Labour would protect education funding - Miliband
Labour would increase spending on education by at least the rate of inflation, leader Ed Miliband has said.
The Labour leader made the announcement that the Department for Education's £58bn budget would be protected during a speech at his old secondary school.
Mr Miliband also outlined plans to stop infant classes having more than 30 pupils in them for longer than a year.
The Conservatives said his policy did not add up to much and, on class sizes, "had collapsed within minutes".
David Cameron has already promised to protect England's schools budget in cash terms, although funding per pupil would not automatically keep up if there was inflation.
And a Conservative spokesman said on class sizes: 'Primary school class sizes are already capped at 30 - are Labour saying they will scrap sensible exceptions like those that ensure Armed Forces children get a place at primary school, or ensure that twins aren't forced apart?
"This incompetence and chaos shows exactly why Ed Miliband is simply not up to the job."
Meanwhile, Liberal Democrat Schools Minister David Laws said Labour's plans would be funded by "excessive and reckless borrowing", with children having to "pick up the tab" in later life.
"The £4bn that Labour would waste on debt interest payments would be better spent on schools," he said.
The Lib Dems are pledging to protect school budgets in real terms as well as early years support, with education to feature as one of the party's top five priorities for it general election manifesto.
Surplus of places
During a visit to his old secondary school in North London, Mr Miliband said that if Labour formed the next government, it would more strictly enforce a cap on class sizes for five, six and seven year olds.
Schools with class sizes of more than 30 would be given 12 months to reduce numbers, by hiring additional teachers if necessary, with the money to pay for it coming from the free schools budget.
Analysis, by Education Reporter Hannah Richardson
All state schools in England have had to recognise a statutory limit of 30 pupils in their infant classes since 1998.
One of the first measures of Tony Blair's government, the rule aimed to keep class sizes at a manageable level for teachers in the key early years of school.
But the number of exemptions to the rule has grown, and now schools can have to admit children of armed forces personnel, care-leavers, and those with special needs who require a place part-way through the year as well as twins and those who have won a place on appeal.
There is also a requirement for schools to accommodate children arriving in the middle of the year who cannot get a place at any suitable school close enough to their home.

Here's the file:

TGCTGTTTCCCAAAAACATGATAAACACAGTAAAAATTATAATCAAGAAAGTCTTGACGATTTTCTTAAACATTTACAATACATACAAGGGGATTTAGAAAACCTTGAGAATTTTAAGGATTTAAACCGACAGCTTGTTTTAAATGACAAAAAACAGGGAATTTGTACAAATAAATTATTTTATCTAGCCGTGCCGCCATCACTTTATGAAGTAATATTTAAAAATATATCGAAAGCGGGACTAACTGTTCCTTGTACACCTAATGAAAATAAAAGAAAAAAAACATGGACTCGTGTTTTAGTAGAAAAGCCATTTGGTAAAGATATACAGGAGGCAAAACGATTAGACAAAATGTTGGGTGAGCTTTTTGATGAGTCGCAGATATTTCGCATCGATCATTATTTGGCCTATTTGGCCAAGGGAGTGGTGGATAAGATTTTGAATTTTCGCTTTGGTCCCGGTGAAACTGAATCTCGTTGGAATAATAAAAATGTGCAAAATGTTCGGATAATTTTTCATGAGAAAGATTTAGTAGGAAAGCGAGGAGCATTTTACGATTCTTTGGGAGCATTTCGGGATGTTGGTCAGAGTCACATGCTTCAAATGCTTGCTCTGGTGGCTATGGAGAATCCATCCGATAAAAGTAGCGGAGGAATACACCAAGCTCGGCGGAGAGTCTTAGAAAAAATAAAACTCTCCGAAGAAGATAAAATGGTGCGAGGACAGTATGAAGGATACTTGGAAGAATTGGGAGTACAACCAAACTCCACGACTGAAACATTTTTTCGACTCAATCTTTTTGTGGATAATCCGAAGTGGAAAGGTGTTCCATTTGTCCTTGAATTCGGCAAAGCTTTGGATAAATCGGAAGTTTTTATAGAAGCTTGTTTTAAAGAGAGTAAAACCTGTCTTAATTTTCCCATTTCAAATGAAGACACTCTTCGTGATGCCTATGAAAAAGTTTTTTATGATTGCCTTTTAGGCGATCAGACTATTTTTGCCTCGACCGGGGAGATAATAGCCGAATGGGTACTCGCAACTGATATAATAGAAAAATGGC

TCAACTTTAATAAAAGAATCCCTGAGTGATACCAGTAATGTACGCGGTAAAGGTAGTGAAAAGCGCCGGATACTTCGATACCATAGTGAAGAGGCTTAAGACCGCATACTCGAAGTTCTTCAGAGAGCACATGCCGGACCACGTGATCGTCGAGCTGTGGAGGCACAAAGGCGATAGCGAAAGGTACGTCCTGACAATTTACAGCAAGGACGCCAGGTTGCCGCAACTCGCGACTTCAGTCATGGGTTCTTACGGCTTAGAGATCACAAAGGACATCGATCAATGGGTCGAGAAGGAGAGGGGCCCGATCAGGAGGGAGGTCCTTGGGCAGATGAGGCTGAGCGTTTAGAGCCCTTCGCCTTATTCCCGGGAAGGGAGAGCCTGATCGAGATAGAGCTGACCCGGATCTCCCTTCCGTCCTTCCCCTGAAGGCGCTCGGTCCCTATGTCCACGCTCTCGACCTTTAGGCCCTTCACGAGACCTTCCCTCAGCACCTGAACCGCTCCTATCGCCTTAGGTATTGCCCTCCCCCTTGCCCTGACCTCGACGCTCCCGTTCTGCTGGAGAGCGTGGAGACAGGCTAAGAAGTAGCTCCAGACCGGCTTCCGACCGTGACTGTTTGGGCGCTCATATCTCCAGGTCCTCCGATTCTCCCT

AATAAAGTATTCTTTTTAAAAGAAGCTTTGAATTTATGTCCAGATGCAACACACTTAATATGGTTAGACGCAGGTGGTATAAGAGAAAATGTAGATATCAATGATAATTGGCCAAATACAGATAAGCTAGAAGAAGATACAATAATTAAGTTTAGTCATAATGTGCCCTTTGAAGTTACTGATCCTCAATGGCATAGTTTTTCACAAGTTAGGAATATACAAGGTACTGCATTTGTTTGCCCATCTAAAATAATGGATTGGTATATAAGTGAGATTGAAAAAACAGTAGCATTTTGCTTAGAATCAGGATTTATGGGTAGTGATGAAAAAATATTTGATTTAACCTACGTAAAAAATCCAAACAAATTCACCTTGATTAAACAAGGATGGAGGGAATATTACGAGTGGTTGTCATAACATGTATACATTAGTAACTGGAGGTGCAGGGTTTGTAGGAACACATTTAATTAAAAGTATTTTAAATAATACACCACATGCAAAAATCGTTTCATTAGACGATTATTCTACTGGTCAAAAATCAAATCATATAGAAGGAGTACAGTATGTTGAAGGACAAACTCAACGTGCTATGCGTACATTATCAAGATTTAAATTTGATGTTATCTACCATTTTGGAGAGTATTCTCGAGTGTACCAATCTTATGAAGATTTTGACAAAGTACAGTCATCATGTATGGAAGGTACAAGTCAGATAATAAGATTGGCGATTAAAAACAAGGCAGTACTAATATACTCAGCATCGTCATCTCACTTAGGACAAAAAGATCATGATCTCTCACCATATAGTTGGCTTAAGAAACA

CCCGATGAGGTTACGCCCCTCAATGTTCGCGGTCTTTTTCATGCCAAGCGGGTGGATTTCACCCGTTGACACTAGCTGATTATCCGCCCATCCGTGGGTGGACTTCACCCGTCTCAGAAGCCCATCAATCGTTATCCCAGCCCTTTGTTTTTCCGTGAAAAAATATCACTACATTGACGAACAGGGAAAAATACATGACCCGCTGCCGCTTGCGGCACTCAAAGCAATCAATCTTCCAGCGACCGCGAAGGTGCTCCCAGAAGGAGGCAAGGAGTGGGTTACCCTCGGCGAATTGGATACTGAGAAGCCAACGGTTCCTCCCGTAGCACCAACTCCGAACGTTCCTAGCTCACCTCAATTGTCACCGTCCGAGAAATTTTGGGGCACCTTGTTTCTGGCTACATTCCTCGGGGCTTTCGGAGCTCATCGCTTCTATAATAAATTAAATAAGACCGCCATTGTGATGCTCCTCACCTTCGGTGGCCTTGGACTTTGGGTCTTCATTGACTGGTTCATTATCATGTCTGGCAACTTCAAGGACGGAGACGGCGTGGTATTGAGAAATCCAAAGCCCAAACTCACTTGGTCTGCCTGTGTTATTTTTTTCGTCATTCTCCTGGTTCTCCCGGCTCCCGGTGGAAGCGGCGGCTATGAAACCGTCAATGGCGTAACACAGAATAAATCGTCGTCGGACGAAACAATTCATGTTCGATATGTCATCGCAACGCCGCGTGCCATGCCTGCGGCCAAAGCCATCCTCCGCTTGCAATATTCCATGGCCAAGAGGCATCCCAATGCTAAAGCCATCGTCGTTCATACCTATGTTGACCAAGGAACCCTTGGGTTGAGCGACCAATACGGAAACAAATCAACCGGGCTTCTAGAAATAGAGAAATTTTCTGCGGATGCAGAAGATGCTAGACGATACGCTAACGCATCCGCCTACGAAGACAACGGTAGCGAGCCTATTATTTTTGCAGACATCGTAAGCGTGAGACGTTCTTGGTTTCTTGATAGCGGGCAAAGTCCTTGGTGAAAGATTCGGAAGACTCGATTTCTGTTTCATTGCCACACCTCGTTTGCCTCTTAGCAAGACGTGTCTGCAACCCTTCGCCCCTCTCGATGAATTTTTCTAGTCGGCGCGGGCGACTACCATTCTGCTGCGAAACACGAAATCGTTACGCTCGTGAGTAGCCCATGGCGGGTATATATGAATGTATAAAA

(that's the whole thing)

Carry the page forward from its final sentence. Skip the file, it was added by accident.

It is this exemption, and the canny use of appeals by parents seeking a school place, that is evidence of the very real population pressures in England's infant class sizes.
And with the squeeze on primary places one of the biggest issues facing schools in the next few years, the number of extra pupils who slip into larger infant classes is likely to grow.
Mr Miliband claimed that if current trends were maintained, the number of classes in excess of 30 was set to reach 11,000.
Although state schools are still routinely expected not to place more than 30 infants in the same class, the rules have been relaxed in recent years.
Schools are allowed to waive the limit when families move to an area mid-year and no other places can be found near them; if the parents have won a place after an appeal or if a child is admitted because of their special educational needs. Schools can also relax the rule to let in twins or children of members of the armed forces.
In most cases, class-sizes are lawfully expanded because of appeal decisions or because schools admit pupils who have moved into their area outside of the usual admissions round.
According to the most recent figures, from June last year, 4.2% of infant classes were over the maximum limit, up from 3.7% in 2013.
Mr Miliband suggested the government's support for free schools - state-funded schools outside local authority control - had made the situation worse, due to the number of new schools opening in areas where there were already a surplus of places.
Labour says it will block new free schools in areas where there is already adequate provision while ensuring over-subscribed schools can expand their intake.
Under the party's plans, every school will be "locally accountable" to a new director of standards, an idea first proposed by former education secretary David Blunkett last year, while all head teachers will be given the freedoms currently available to those running academies.
Labour would also look to attract many of the 200,000 qualified teachers who have left the profession in recent years back into schools while also bringing in compulsory work experience for all young people between 14 and 16 and guarantee all children in state schools two hours of organised sport a week.
At an event to highlight the Lib Dems' manifesto priorities, Nick Clegg will say that the progress made in schools standards since 2010 "cannot be taken for granted".
If they remain in government after May's general election, the Lib Dems will protect spending from "nursery to college", guaranteeing a real-terms increase in spending per pupil.
David Cameron has promised a future Conservative government would protect England's schools budget in cash terms and allocate a further £7bn for school places although per pupil funding would not keep pace with inflation.